But, in order to be able to get a job down the road, completing school is important. That goal became a problem during the second semester of his freshman year. My son's interests started to change. He seemed anxious and depressed. Something had to be done. He was not himself anymore.
My son has gone to doctors for his ADHD meds since 7th grade. But after going to one for a while he decided that he didn't like that one anymore and would refuse to go to any appointments. Ugh. So I had a brilliant idea. I said to my son, "Find a friend you trust. Someone who likes their doctor and get that doctor's name and I'll make an appointment for you." Agreed, at least their would be some street cred if a friend suggest it! I called and started the process of my son becoming the new doctor's patient. This psychiatrist has his office in the next town from us, so it was pretty convenient to see him. He required a couple of consultation appointments before therapy would begin which seemed fine to me. The only draw back was the expense, wow was he expensive. Gulp. I made it happen.
I filled out the paperwork before we met and gave a history of some of the challenges and problems that we were having as a family and for my son as a teenager. Where to begin? I compiled a laundry list of problems to work on. It seemed so daunting: ADHD and school failure, marijuana and negative friends, technology addiction and just plain 'ole defiance were at the top.
The first thing the doctor said to me was, "Let's talk about Plan B". I replied, "What's that?" And he continued.........(find out more in tomorrow's blog post)
This is Day Two of The Ultimate Blog Challenge for October. If you are a new reader, welcome. My story is simple: I am a mom of a sixteen year old teenager. That's it in a nutshell. You might be thinking, "Okay, that's nice..." but a blog about that? Well, if you haven't noticed lately the world is becoming inundated with technology and it's causing a few problems. That is seriously true if you are a teenager with an iPhone, iPad, computer and TV. There is way too much screen time AND social media! A young person's brain is filled with so much information and instant communication, there is NO down time to just hang out and be bored.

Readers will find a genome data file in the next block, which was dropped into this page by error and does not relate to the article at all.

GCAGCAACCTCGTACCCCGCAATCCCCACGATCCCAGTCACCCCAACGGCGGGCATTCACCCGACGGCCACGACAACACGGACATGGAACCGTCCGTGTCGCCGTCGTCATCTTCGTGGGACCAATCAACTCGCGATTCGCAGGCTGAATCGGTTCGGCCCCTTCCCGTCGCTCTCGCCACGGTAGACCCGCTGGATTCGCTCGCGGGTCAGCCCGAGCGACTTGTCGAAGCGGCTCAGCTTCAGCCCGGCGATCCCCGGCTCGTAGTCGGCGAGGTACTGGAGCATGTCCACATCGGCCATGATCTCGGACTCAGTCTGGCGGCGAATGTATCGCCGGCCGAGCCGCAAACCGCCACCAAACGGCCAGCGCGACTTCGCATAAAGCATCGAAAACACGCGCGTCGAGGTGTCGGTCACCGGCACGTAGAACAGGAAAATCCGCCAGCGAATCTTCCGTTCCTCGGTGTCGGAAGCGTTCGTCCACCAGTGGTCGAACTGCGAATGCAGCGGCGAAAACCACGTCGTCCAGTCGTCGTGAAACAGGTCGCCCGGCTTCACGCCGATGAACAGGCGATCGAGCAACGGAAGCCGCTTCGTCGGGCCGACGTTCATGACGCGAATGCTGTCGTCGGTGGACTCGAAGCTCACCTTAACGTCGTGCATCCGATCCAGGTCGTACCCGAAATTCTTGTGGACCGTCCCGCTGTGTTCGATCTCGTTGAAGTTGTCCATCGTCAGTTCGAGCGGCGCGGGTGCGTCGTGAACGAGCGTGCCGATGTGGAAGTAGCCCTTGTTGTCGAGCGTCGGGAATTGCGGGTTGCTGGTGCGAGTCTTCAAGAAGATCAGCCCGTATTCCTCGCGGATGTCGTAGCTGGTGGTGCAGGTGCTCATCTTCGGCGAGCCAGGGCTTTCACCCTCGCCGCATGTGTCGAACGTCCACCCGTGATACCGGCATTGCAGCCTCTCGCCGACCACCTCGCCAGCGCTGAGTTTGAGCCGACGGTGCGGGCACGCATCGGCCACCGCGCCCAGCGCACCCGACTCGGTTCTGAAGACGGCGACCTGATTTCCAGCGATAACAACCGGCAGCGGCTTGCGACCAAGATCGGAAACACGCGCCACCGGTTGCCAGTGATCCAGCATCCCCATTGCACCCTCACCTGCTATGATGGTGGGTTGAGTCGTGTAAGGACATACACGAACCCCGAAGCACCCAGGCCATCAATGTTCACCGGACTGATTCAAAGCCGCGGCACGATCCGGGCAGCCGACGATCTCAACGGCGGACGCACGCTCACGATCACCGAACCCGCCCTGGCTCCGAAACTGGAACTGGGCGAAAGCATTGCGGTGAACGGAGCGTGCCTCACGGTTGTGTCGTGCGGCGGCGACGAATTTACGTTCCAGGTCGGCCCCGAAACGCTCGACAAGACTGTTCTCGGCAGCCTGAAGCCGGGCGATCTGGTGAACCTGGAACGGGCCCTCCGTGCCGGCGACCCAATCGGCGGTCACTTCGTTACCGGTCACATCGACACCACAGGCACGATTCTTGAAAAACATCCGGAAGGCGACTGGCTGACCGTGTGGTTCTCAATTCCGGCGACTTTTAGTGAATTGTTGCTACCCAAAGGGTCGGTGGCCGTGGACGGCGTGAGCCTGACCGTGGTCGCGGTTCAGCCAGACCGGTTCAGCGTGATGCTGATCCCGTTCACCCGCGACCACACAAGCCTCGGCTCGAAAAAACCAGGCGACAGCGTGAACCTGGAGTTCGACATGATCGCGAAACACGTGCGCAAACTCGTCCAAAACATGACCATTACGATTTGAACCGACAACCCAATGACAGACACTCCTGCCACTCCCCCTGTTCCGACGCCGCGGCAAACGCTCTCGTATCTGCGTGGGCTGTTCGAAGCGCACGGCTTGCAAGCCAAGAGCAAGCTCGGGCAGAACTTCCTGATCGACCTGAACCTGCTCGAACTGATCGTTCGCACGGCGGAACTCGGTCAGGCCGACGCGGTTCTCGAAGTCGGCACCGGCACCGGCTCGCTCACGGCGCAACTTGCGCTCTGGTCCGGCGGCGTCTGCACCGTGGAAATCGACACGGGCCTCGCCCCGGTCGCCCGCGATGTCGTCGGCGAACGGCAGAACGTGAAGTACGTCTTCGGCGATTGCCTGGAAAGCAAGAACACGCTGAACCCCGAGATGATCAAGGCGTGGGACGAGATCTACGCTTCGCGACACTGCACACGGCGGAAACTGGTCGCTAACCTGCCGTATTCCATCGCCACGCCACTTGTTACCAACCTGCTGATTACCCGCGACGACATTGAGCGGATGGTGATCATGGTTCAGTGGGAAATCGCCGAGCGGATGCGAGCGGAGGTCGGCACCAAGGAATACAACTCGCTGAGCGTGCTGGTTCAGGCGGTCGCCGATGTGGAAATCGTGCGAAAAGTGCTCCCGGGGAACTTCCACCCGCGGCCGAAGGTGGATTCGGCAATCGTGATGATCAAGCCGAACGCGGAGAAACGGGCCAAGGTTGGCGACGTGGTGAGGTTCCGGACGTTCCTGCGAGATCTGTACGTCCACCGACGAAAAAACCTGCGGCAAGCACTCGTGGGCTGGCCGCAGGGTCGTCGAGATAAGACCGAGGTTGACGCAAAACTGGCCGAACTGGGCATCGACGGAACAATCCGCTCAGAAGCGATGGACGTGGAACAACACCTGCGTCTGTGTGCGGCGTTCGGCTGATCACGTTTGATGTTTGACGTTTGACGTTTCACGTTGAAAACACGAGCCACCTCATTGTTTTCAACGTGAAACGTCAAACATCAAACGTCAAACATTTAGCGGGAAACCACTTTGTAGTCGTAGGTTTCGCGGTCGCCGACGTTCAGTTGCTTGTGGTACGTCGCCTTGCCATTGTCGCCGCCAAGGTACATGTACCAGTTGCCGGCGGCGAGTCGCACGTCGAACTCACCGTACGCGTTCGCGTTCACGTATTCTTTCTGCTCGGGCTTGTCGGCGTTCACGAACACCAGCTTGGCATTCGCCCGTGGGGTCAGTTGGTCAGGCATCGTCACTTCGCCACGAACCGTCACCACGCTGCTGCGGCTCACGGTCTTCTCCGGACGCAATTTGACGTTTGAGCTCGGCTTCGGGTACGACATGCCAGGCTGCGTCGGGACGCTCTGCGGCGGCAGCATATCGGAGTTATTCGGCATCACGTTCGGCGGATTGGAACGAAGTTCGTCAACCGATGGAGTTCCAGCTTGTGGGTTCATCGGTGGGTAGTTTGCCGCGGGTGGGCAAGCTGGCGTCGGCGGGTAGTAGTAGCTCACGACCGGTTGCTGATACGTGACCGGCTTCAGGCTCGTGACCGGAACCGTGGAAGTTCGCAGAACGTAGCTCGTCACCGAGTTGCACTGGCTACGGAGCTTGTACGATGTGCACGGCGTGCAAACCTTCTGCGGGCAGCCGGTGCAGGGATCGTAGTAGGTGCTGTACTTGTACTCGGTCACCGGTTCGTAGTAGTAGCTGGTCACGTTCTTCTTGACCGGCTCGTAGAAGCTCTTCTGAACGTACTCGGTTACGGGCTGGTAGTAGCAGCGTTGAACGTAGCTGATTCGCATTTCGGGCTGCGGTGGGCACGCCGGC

And for my family it has put us into crisis! Our once fun-loving interactions have become tense and no fun at all.
To pick up where the last post left off, my son was on strike, with silence and school truancy. He decided not to attend any of his high school classes for a week. It was also so abnormally quiet it felt like an Egyptian tomb in our house. My son engaged in NO conversation at all, not even a grunt. UNTIL, caught off guard in the basement while he was building something with wires, he answered a question about how it worked. He began explaining what he was trying to do, until he realized that he was talking and he clammed up once again. Darn, almost got him!
The difficult part is that I needed him to go to the orthodontist to get his braces checked. He was so close to getting them off and that part was something he was looking forward to. So I had to make a deal. "You go to the orthodontist and return to school and you can have your computer back with certain time restrictions." We drew up a contract and he agreed to it....for the moment. I had a need (getting him to see the orthodontist and going back to school) and he had a need (to get his computer back again). Plus, by this time of two weeks away from friends, he was certainly missing them (and the marijuana, I'm sure, too).